What matters about Thatcher, or at any rate about Thatcherism, is that there really was a significant change among elites about the power and efficacy of markets. My general sense -- and to be sure, this is an impression, nothing hard and rigidly empirical about it -- is that in the 1960s and through the mid-1970s, there really was a sense among many that markets were old-fashioned hokum, and that bureaucracies and other centralized planners could do many things far more efficiently. Oh, not Soviet-style central planners; by 1970, certainly, no one looked to the USSR (or China) as an economic model.
I'd put it this way: I suspect...that if you looked around in 1965 the only people who would be referencing Adam Smith, at least in the US, would be a very small group of committed Goldwater conservatives. If you looked around in 1995, Adam Smith gets used by everyone across the ideological spectrum -- and perhaps more by liberals than by conservatives, who seem more interested in Ayn Rand once liberals dip into Smith and discover that they like him.
Of course, what liberals learned from Smith isn't to have "faith" in markets; it's to respect and use the power of markets.I think that sums it up quite well. But then again, this isn't just because of Thatcher or "Thatcher," there were lots of other forces and people involved in this change as well, and not just among conservatives. Garry Hart spent much of his political career in the 80's pointing out the need for global competition and economic growth as opposed to a liberal economic policy solely defined by certain groups' interests or the need to redress historical wrongs.
While most people like to focus on unnecessary South American wars or her "personality," I'd say she was defined by her economic policies. Thatcher and her Young Turks believed that they could unleash a new golden age in Britain by rolling back the state, restricting the power of the professional classes that had long dominated British society and above all deregulating everything. The affects of these polices were quite widespread. Initially, they caused a massive recession where British manufacturing declined by 1/6, and at a rate faster than in the depths of the Great Depression while unemployment soared. To make matters worse these economic policies coincided with huge riots all over country. Indeed there is some evidence that Thatcher's policies were reigned in at this point by her cabinet as some of her Ministers grew concerned that they might lose control over sections of the country or have to impose martial law.
Later in the 80's the economy and stock market would boom but not because of Thatcher's great oratory skills, rather because of changes in the financial markets. Thatcher's government drastically altered the way fiance worked in Britain. Since time immemorial Britain had very strict capital controls about money going in and out of the country, Thatcher did away with all that and then completely deregulated the City of London (British Wall Street) in such a radical way that the reforms were referred to simply as "The Big Bang." Adam Curtis has a good montage capturing the mood of the time. The piece also hints at some of the losers of the time, something that most people ignore these days, and there were a lot of losers in Mrs. Thatcher's Britain.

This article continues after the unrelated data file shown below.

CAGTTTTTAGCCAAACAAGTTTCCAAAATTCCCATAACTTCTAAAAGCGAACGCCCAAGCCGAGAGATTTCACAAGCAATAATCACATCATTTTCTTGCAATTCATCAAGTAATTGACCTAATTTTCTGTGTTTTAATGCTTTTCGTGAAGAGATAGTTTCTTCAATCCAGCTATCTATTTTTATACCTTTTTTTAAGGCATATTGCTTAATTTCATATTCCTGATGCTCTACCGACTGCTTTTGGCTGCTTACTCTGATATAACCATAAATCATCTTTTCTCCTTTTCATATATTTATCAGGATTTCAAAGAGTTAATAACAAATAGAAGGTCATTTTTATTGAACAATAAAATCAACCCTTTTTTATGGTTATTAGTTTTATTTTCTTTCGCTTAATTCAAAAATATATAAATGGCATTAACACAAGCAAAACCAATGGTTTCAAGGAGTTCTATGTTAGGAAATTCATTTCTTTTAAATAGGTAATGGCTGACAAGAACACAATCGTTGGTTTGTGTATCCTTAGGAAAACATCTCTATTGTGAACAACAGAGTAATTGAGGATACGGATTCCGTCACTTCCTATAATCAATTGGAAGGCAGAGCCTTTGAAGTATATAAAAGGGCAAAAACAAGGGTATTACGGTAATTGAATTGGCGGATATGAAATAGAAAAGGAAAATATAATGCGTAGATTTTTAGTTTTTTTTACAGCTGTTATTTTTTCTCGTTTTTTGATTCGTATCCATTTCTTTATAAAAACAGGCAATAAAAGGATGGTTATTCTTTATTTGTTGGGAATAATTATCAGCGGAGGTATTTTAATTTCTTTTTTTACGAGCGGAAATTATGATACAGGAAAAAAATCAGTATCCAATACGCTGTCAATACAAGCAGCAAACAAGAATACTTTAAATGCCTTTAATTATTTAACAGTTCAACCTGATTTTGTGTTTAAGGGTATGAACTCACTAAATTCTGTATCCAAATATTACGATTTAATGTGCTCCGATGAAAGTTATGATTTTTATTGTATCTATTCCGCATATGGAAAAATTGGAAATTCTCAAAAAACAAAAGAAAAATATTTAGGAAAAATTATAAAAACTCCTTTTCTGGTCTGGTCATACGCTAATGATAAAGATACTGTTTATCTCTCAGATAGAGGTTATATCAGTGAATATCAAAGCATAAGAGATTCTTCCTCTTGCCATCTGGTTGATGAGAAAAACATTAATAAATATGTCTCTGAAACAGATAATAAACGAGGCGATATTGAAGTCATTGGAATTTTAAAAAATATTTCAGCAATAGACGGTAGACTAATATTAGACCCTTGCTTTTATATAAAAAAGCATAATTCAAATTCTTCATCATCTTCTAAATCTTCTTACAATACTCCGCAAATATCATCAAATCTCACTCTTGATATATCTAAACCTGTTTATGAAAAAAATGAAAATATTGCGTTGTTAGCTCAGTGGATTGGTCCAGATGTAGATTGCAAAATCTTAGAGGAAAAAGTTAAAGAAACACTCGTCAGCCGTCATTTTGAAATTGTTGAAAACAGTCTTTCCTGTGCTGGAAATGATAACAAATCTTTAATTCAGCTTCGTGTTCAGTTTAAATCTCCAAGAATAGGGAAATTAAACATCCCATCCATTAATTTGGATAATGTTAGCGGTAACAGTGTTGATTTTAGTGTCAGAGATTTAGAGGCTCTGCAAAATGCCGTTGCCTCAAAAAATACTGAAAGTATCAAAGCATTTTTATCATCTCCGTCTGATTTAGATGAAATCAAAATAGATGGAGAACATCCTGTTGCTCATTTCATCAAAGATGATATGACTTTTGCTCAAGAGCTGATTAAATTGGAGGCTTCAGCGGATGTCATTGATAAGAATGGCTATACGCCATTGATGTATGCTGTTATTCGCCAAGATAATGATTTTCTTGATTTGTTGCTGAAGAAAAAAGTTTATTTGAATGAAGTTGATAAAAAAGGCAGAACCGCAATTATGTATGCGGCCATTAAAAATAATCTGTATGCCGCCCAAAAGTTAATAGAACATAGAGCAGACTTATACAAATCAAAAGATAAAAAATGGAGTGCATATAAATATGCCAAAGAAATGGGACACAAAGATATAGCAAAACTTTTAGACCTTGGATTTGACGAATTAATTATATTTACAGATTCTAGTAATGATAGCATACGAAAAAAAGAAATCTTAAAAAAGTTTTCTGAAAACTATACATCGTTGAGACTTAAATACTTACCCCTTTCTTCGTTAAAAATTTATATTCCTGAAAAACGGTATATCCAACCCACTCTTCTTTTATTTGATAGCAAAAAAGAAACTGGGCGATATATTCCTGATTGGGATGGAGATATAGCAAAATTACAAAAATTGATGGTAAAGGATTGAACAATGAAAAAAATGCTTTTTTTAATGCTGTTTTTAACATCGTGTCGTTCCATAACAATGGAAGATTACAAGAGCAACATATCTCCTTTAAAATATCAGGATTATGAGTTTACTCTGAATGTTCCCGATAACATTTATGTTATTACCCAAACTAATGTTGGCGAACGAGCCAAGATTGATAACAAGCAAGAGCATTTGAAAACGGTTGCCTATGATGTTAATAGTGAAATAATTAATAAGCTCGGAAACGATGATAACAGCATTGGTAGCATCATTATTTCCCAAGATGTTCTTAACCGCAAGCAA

In 1994 the European Union released a report that pointed out that one of the poorest small communities in Western Europe was not in socialist France, impoverished Sicily or the isolated mountains of Spain or Portugal. It was Grimethrope, located in South Yorkshire, once the heart of Britain's industrial north. Thatcher's policies were directly responsible for this. In short she continued the policy of de-industrialization that had been going on since the end of World War II, but at an even faster pace. In addition, her Government helped orchestrate the end of Britain's most powerful union during a huge coal miners strike in 1984-85. It's a long and epic saga, that involves secret hoarding of coal, cutting deals with branches of the union to break away and undermine the strike and the deaths of 10 people. In the end the Government won, and the coal industry was effectively shut down over the next decade along with most of the British manufacturing sector. You can argue that this was necessary or even good in the long run (few people do, instead they just ignore this whole story) but if you were the one on the wrong side of "progress" you might feel differently.
Unfortunately we aren't getting this story in our popular remembrance of her over the past few years. Instead we are getting a simplistic story about her told largely through the lens of "woman triumphs over sexism"-how awful those striking workers are kicking the side of her limo! how little they understand the need for gender equality!-and a simple version of the Cold War told as a moral fable. I guess that is just how our elites like to remember history, but if you are interested, there's a lot more to it.